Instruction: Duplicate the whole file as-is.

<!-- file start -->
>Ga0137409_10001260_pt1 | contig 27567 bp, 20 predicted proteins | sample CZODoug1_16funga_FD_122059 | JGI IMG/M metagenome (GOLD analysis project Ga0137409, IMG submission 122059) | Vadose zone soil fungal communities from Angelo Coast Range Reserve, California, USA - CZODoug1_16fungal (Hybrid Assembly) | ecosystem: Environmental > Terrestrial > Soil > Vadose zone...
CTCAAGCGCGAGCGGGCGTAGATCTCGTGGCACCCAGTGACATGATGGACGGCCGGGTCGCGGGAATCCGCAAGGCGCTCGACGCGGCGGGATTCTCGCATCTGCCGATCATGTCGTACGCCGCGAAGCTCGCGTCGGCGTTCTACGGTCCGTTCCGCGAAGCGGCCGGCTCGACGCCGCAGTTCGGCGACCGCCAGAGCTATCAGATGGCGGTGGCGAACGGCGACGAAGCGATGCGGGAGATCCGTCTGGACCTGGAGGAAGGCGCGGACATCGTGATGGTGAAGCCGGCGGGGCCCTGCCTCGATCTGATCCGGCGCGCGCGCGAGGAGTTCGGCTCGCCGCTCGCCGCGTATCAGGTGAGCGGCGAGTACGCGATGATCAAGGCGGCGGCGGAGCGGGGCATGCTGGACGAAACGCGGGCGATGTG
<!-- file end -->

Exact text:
>Ga0137409_10001260_pt1 | contig 27567 bp, 20 predicted proteins | sample CZODoug1_16funga_FD_122059 | JGI IMG/M metagenome (GOLD analysis project Ga0137409, IMG submission 122059) | Vadose zone soil fungal communities from Angelo Coast Range Reserve, California, USA - CZODoug1_16fungal (Hybrid Assembly) | ecosystem: Environmental > Terrestrial > Soil > Vadose zone...
CTCAAGCGCGAGCGGGCGTAGATCTCGTGGCACCCAGTGACATGATGGACGGCCGGGTCGCGGGAATCCGCAAGGCGCTCGACGCGGCGGGATTCTCGCATCTGCCGATCATGTCGTACGCCGCGAAGCTCGCGTCGGCGTTCTACGGTCCGTTCCGCGAAGCGGCCGGCTCGACGCCGCAGTTCGGCGACCGCCAGAGCTATCAGATGGCGGTGGCGAACGGCGACGAAGCGATGCGGGAGATCCGTCTGGACCTGGAGGAAGGCGCGGACATCGTGATGGTGAAGCCGGCGGGGCCCTGCCTCGATCTGATCCGGCGCGCGCGCGAGGAGTTCGGCTCGCCGCTCGCCGCGTATCAGGTGAGCGGCGAGTACGCGATGATCAAGGCGGCGGCGGAGCGGGGCATGCTGGACGAAACGCGGGCGATGTG